Full length review available


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Chicago Historical Society’s: The History Files
http://www.chicagohs.org/history/index.html

Alan Bloom

The Chicago Historical Society’s History Files site attempts to recapture such intriguing historical events and characters as Al Capone and the Chicago Fire. Because CHS has such a wonderful collection including a broad array of images and artifacts, the History Files have great potential. Nevertheless, the web site is in need of a complete overhaul, including the addition of an introduction, the reworking of its various exhibits, and the updating of the site’s antiquated technology.

Full length review available


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City Sites
http://artsweb.bham.ac.uk/citysites

William E. Doody

Part of a larger project hosted through the Universities of Birmingham and Nottingham in England, the City Sites website is an effort to develop a better understanding of diverse representations of the urban landscape in the modern era, 1870 to 1930. To do this, the authors and contributors have focused on New York City and Chicago as case studies. Combining primary and secondary sources and a wealth of visual images, the creators of the City Sites site have documented the rise of two of America’s greatest and most diverse urban areas. Interactive maps and brief historical descriptions of significant locations will appeal to casual visitors to the site. At the same time, sophisticated and complex essays will meet the needs of scholars. “Pathways” essays adopt a comparative approach to explore key themes as they developed in both locations. Throughout the site, visual images and multimedia sources are used as examples and illustrations to enhance the narrative of the essays. This is an excellent internet resource for scholars and non-academic audiences alike. Teachers at the secondary and post-secondary levels should explore ways to incorporate the site into their lessons.

Full length review available


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Clash of Cultures in the 1910s and 1920s
http://www.history.ohio-state.edu/projects/clash/

Sara Lawrence

Progressive Era America was a society in transition. A producer economy was giving way to a consumer economy. Large cities began to overshadow small towns. Relaxed, modern values challenged strict, traditional ones. The quick economic, political and social change that occurred during the last half of the nineteenth century set the stage for opposing value systems to come to a head during the first few decades of the twentieth century. Clash of Cultures in the 1910s and 1920s, a website of the Ohio State University’s Harvey Goldberg Program for Excellence in Teaching, explores some of the most significant points of conflict during the two decades. Touching on issues of race, ethnicity, class, gender, and local control, the site covers its bases. The site is rich in content and well-supported with primary and secondary sources. Its weaknesses lie in its technical difficulties, and its failure to fully embrace the interactive potential of the web.

Full length review available


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Coney Island: The Ups and Downs of America’s First Amusement Park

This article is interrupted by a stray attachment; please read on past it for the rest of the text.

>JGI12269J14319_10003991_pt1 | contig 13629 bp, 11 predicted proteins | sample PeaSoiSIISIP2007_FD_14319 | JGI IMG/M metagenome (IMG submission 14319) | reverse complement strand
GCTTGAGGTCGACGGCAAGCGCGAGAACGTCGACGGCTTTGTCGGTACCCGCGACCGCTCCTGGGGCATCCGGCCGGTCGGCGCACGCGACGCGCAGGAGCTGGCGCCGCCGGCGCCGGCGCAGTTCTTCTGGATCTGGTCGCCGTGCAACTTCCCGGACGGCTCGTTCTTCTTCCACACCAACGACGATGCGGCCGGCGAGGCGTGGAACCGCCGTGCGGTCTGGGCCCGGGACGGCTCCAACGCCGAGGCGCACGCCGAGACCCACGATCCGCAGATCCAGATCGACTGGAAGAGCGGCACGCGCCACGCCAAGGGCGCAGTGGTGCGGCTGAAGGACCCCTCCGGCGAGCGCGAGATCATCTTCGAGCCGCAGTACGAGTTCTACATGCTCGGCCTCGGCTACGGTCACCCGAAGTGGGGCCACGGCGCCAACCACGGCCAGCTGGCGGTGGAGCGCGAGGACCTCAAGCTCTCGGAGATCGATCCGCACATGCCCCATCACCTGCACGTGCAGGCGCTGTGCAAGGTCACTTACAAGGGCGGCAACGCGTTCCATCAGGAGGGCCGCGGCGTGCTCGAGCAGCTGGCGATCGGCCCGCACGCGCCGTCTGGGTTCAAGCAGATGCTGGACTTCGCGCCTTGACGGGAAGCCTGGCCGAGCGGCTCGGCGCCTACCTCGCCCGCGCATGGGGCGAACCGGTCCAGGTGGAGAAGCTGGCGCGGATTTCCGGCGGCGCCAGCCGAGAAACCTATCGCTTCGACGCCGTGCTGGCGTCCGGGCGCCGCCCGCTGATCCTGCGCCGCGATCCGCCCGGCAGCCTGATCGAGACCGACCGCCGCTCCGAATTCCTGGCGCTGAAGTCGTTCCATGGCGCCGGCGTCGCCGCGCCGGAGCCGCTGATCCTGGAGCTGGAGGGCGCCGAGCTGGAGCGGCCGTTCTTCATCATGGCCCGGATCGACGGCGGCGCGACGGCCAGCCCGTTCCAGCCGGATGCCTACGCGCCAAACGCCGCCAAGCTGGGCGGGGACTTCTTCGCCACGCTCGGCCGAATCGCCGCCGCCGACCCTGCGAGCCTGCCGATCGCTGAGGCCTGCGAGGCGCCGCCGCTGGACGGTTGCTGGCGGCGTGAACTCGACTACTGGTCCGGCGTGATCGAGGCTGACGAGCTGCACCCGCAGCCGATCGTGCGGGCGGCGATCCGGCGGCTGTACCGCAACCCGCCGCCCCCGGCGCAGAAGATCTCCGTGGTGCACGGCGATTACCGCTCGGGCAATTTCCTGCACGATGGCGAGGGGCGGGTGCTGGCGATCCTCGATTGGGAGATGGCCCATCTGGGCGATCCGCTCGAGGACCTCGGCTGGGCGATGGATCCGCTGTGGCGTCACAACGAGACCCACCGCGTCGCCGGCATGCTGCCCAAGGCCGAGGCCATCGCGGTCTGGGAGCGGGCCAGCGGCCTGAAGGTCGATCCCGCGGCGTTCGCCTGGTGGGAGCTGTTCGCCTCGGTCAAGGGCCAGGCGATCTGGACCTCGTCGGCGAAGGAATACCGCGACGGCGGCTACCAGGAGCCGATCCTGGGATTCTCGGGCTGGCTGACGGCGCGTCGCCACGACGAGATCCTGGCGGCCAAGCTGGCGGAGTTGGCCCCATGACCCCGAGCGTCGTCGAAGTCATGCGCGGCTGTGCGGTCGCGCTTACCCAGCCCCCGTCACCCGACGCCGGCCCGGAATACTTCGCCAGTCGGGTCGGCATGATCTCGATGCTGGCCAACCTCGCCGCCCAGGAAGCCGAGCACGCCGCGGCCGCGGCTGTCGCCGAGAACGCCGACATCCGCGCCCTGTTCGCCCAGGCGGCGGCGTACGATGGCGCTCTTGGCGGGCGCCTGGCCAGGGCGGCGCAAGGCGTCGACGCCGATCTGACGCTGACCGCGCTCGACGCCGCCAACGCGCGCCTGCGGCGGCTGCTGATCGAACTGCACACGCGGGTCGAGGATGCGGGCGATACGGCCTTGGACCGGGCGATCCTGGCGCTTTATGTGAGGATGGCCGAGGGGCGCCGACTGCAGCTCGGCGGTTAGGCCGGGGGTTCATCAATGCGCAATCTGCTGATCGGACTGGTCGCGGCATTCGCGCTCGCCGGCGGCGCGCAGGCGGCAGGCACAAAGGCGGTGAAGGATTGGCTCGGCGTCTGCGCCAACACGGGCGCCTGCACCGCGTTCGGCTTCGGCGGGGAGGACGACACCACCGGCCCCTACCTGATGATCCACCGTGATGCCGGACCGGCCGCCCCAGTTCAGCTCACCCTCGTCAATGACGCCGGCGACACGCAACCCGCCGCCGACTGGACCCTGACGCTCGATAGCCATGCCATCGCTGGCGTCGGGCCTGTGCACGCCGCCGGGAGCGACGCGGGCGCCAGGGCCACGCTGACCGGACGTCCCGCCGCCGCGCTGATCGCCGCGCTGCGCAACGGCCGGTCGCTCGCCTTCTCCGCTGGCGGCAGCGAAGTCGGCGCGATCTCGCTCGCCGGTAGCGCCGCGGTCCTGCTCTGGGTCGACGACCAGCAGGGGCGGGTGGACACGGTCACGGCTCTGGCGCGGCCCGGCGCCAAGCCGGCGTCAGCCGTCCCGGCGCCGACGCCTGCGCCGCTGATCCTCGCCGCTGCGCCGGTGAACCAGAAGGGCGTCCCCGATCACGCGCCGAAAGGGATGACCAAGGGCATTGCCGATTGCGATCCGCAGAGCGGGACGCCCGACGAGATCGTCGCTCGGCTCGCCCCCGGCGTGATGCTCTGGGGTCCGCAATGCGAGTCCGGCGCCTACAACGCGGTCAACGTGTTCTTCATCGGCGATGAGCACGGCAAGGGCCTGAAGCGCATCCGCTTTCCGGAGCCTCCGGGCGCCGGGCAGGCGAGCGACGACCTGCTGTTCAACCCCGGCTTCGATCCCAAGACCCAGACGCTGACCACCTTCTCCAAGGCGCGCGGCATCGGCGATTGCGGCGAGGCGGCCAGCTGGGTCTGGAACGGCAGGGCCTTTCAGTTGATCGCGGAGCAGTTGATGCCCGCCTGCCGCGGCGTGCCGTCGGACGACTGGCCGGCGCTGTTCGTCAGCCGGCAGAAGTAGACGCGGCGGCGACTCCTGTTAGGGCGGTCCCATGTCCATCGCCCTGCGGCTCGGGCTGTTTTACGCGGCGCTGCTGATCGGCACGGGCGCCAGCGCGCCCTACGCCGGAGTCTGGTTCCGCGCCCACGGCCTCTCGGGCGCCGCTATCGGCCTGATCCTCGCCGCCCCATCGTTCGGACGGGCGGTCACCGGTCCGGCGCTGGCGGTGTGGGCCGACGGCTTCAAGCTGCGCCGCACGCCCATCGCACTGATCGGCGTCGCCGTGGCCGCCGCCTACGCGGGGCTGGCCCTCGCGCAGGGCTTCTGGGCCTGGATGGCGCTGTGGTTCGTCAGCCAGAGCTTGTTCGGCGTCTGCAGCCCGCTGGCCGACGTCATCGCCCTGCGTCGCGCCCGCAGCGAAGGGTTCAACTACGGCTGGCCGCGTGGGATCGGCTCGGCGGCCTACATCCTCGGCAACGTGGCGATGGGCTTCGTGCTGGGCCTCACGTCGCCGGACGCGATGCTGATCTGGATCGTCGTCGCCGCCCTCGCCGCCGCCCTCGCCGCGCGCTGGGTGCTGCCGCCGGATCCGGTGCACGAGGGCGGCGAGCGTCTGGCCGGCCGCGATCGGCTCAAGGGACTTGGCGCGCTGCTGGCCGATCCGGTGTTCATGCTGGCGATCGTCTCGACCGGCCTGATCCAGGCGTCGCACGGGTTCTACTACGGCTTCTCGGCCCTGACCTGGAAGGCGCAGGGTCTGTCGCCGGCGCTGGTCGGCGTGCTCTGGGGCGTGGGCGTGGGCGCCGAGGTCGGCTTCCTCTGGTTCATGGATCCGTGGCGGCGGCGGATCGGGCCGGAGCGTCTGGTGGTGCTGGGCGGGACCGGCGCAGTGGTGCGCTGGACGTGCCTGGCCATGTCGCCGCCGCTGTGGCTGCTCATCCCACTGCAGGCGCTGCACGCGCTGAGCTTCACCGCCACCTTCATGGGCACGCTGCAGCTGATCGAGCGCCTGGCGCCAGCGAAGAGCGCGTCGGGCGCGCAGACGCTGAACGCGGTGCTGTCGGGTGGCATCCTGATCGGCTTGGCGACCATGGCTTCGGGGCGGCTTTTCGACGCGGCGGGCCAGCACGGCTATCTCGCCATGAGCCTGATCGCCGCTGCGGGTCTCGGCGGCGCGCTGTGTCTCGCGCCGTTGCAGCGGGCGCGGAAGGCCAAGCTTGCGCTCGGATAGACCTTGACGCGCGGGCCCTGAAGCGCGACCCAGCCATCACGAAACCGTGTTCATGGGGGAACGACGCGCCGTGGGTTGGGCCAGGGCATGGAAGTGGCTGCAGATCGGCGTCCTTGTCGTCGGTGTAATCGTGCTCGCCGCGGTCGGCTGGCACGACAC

http://www.pbs.org/wgbh/amex/coney/

Donna M. DeBlasio

For many of us, just the name, “Coney Island” conjures up memories of hours happily spent at a local amusement park. The thrills and chills of the roller coaster, the beauty of the carrousel, the whirling dizziness of the tilt-a-whirl were a part of the amusement park scene no matter where in America one came to maturity. Coney Island is the parent of the hundreds of old fashioned amusement parks that once dotted the American landscape. WGBH, Boston’s PBS affiliate, designed the web site, Coney Island: The Ups and Downs of America’s First Amusement Park as a companion to the Ric Burns film, Coney Island, which aired on PBS. The site is a combination of text, still images, and video clips to present not only the history of the amusement resort, but also to put it into historical context—not merely provide a nostalgia trip down memory lane.

Full length review available


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Dear Friends: American Photographs of Men Together
http://www.icp.org/exhibitions/dear_friends/index.html

Danna Bell-Russel

Dear Friends: American Photographs of Men Together provides viewers with the opportunity to see images from the late 19th and early 20th centuries when it was more acceptable for men to show their feelings toward other men and share intimate moments together. Guest curator David Deitcher provides a sampling of the images found in the exhibit catalog of the same name as well as excellent essays which provide an idea of the social mores of the time and the changes that took place during and after World War I that lead to the criminalization of same sex behavior and a move toward less expression of emotions between male friends. Though this is an excellent exhibit, it is very limited in scope and could go much further in providing more information to education the public about emotional relationships between men.

Full length review available


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Dime Novels and Penny Dreadfuls